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The Future Listing Syndication Landscape

Here’s a rough prediction for what will take the place in the listing syndication arena after the “ListHub-Zillow divorce” (for more analysis on the deal, read Rob Hahn’s thoughts here and here):

  • Zillow will continue to invest in their listing management and reporting dashboard.
  • Brokers & MLS’ will want an independent vendor that will send their listings to all portals, with no vested interest in any particular portal.
  • Companies like Bridge & ListTrac will focus on being unbiased as a point of differentiation, and gain traction with early adopters.
  • Postlets will get a boost in usage from agents and small brokers.
  • A new Postlets clone/competitor will pop up by someone (industry vet or new startup) who sees this as a new opportunity in a world without ListHub. Or someone like vFlyer who has an existing product will emerge with a substantial customer base.
  • Bridge or ListTrac or some other syndication competitor will gain a significant foothold in terms of MLS coverage.
  • A new portal (let’s call them “Portal A”) will strike deals with the leading 1 or 2 syndication vendors to populate their site with listings — and somehow convince a decent number of brokers/MLS’ to turn the syndication option on (remember, virtually every real estate startup needs listing data in bulk to survive long term)
  • Zillow will buy the largest vendor (just as Move bought ListHub)
  • The number 2 vendor will get bought (just as Move bought Point2)
  • “Portal A” will get mad they are reliant on a competitor for listings, and start their own syndication service

(Note this is likely to happen over a very, very long period of time…years, not months)

Tell me it ain’t so?

About Drew Meyers

Founder of Geek Estate Blog / Geek Estate Labs. Zillow Alum. Travel addict & co-founder of Horizon. Social entrepreneurship & microfinance advocate. Fan of Red Hot Chili Peppers and Kiva.

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  • Wow. Let’s call it the roadmap to Groundhog Day. Maybe they’ll read this first and go another direction.

    • I think Zillow could avoid this if they play their cards right. I may write up a post with my thoughts.

  • Marcus Fillion

    I can see where you’re going, but there have to be more options than that. Have Zillow and Trulia already combined? And I think the benefit of the companies actually stays the same. Even having smaller rival sites can’t make online real estate less helpful to the client. | http://www.nevasca.com

    • rolandestrada

      Read my post above.

  • rolandestrada

    How about NAR starts new portal that becomes what realtor.com should have been from the beginning – a site for the benefit of it members not and not the profit center that realtor.com acme. Below is what I posted on Inman regarding a similar discussion.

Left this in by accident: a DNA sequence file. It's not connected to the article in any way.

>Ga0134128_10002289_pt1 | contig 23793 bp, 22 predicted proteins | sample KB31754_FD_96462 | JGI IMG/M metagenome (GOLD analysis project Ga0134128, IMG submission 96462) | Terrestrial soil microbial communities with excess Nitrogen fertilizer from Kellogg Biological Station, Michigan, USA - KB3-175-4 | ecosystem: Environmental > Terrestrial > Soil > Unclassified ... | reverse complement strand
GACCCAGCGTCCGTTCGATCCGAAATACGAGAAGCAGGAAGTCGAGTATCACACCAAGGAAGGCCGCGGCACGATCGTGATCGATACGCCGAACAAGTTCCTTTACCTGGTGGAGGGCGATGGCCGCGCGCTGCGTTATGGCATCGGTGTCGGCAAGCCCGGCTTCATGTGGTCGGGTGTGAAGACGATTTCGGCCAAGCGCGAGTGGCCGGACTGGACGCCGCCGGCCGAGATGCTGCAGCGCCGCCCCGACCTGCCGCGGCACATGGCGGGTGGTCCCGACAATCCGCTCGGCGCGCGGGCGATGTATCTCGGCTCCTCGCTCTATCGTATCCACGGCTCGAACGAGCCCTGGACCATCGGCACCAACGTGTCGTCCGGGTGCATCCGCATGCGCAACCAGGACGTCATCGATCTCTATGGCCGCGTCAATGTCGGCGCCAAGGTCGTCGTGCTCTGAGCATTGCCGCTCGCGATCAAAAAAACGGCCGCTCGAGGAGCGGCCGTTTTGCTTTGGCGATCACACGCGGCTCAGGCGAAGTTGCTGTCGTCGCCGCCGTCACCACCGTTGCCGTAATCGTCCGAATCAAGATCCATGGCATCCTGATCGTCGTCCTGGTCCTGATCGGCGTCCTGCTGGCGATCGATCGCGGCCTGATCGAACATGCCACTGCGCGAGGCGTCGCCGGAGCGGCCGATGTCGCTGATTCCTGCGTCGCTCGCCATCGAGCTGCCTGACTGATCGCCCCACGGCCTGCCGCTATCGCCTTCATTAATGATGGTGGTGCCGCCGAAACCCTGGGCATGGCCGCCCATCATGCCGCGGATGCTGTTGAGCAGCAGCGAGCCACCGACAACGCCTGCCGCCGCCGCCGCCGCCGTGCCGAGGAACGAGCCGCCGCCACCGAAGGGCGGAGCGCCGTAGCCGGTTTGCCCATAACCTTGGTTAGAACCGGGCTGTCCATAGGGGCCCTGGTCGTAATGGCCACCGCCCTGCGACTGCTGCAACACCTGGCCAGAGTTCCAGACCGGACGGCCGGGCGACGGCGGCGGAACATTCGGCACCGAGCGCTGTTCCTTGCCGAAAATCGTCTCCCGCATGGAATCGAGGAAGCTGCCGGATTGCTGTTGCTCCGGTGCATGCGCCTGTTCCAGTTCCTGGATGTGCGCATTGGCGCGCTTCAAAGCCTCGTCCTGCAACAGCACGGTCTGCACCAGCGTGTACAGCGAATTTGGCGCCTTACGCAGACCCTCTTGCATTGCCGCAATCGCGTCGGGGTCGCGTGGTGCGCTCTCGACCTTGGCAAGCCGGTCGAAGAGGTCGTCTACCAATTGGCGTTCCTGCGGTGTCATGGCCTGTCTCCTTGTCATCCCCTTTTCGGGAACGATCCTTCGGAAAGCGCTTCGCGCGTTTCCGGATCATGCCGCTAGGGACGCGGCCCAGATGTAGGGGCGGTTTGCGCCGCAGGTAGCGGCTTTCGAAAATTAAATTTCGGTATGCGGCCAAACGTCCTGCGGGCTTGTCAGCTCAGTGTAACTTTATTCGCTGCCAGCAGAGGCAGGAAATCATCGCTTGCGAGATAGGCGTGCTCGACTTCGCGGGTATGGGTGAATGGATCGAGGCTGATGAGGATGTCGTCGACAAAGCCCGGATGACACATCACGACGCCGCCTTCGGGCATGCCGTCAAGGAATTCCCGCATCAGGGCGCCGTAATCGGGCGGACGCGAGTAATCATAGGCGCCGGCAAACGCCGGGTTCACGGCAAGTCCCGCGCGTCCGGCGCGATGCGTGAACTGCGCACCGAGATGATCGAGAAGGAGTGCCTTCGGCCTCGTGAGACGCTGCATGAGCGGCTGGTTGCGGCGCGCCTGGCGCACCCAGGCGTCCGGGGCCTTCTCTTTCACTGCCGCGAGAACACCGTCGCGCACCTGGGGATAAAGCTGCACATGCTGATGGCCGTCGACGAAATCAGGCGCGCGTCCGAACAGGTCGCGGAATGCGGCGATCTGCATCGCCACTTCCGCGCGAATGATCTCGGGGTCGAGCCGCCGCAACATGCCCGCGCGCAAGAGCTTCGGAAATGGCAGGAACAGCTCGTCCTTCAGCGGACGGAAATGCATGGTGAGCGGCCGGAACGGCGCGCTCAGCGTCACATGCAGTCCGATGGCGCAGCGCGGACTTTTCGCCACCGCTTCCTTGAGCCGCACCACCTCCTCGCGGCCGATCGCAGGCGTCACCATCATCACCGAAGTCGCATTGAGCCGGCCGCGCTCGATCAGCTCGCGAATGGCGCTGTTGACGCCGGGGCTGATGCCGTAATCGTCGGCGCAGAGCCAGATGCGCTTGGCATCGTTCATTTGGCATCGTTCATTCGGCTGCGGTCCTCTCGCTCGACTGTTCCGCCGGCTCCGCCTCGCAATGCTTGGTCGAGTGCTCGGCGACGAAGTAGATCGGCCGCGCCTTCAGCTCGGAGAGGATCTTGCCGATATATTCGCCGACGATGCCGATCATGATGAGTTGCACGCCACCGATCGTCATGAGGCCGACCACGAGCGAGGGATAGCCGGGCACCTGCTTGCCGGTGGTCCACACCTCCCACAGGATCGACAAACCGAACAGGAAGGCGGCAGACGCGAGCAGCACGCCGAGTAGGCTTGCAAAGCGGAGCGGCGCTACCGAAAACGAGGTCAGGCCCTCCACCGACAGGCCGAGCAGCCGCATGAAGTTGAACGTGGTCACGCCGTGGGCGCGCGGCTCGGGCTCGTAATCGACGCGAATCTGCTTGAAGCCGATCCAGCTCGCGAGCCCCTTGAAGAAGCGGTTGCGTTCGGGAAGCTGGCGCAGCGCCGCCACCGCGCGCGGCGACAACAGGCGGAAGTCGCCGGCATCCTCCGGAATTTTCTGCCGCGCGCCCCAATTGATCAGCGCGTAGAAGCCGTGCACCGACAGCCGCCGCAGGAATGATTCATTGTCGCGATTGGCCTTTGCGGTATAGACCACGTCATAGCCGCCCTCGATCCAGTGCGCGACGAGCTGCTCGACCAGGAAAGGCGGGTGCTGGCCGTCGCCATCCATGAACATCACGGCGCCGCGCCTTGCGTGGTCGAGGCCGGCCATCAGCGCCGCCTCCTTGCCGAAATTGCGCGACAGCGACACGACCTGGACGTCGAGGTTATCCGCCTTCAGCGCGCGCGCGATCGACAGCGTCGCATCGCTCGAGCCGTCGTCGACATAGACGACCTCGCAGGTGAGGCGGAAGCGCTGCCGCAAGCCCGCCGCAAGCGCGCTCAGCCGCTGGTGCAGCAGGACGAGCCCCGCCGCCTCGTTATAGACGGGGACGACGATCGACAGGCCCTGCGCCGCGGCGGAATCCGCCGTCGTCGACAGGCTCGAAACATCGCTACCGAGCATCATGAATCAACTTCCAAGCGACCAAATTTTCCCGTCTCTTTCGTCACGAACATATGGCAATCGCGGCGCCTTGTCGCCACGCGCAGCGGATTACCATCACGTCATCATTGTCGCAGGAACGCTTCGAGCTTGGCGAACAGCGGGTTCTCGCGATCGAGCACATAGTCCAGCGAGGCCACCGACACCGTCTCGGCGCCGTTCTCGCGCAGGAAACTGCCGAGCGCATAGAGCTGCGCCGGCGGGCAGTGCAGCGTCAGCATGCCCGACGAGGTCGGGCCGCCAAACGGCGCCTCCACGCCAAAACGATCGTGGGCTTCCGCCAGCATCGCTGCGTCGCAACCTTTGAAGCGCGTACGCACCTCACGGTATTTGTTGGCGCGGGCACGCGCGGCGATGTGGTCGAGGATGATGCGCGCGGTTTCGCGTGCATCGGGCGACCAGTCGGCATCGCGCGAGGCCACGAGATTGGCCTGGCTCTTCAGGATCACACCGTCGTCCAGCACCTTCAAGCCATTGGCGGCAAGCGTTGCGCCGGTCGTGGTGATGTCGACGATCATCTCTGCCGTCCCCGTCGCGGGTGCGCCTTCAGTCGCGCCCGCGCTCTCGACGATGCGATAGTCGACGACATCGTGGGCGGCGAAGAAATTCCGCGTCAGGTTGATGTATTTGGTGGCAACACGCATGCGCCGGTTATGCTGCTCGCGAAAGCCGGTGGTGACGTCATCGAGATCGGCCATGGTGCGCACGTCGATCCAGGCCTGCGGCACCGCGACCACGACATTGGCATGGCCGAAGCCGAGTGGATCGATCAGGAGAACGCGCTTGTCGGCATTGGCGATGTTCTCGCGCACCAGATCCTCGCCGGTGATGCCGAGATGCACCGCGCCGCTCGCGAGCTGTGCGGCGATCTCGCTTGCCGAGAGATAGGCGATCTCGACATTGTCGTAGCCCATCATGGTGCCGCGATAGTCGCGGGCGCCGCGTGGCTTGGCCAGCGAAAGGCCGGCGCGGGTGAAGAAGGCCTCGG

I think that’s what’s driving part of this conversation. In my talks with other agents the feeling is that associations and their portals should be there for the of the agents – the paying members. Let’s be frank. Without paying members. there are no associations. Without agents there are no brokers. I don’t know if there is any way for NAR to regain control of realtor.com or change the licensing agreement.

    But if we could, then the ideal would be that realtor.com should funnel every online inquiry to the corresponding listing agent for free. They could still make money selling ads. I don’t know if that screws up the third party portals’ revenue angle. HAR functions very well on the model I just mentioned. I don’t think very many agents on a national level know how HAR functions for the benefit of their membership, but I’m sure almost every one of those agent woulds love that business model locally and nationally.

  • rolandestrada

    A short version. Create a new Realtor portal where all leads go to the corresponding listing agent for free. Make money from ads. Call it a day and let the third party portals fight for what’s left. HAR does this very well.

    • Who will drive traffic to it? How will it gain any traction against portals in search results?

      • My questions exactly

        • rolandestrada

          Really?? People are so defeatist. How does anything get traction. No site starts with tons of traction. HAR gets local traction. Take the test. Search Houston real estate and see where HAR comes up on the search. Are you telling me that if NAR starts another portal that it won’t gain traction. What are we suppose do, sit around with our thumbs up our butts because people say it’s “impossible”, Granted HAR is local but it’s proof of concept. I know part of it is politics – nobody wants to rattle the cage.

          • Who has the incentive to build and promote it? If there is no monetary potential for those behind it to get rich, who is going to work their ass off to make it succeed?

          • rolandestrada

            You sell ads like so many other ad driven sites. Ask HAR how they are doing. I’m sure they will tell you. I’ve already spoken to their head IT guy. They seem to be doing just fine.

          • right. but that’s one market. Competing with portals across every city in the country is a whole different ballgame.

          • rolandestrada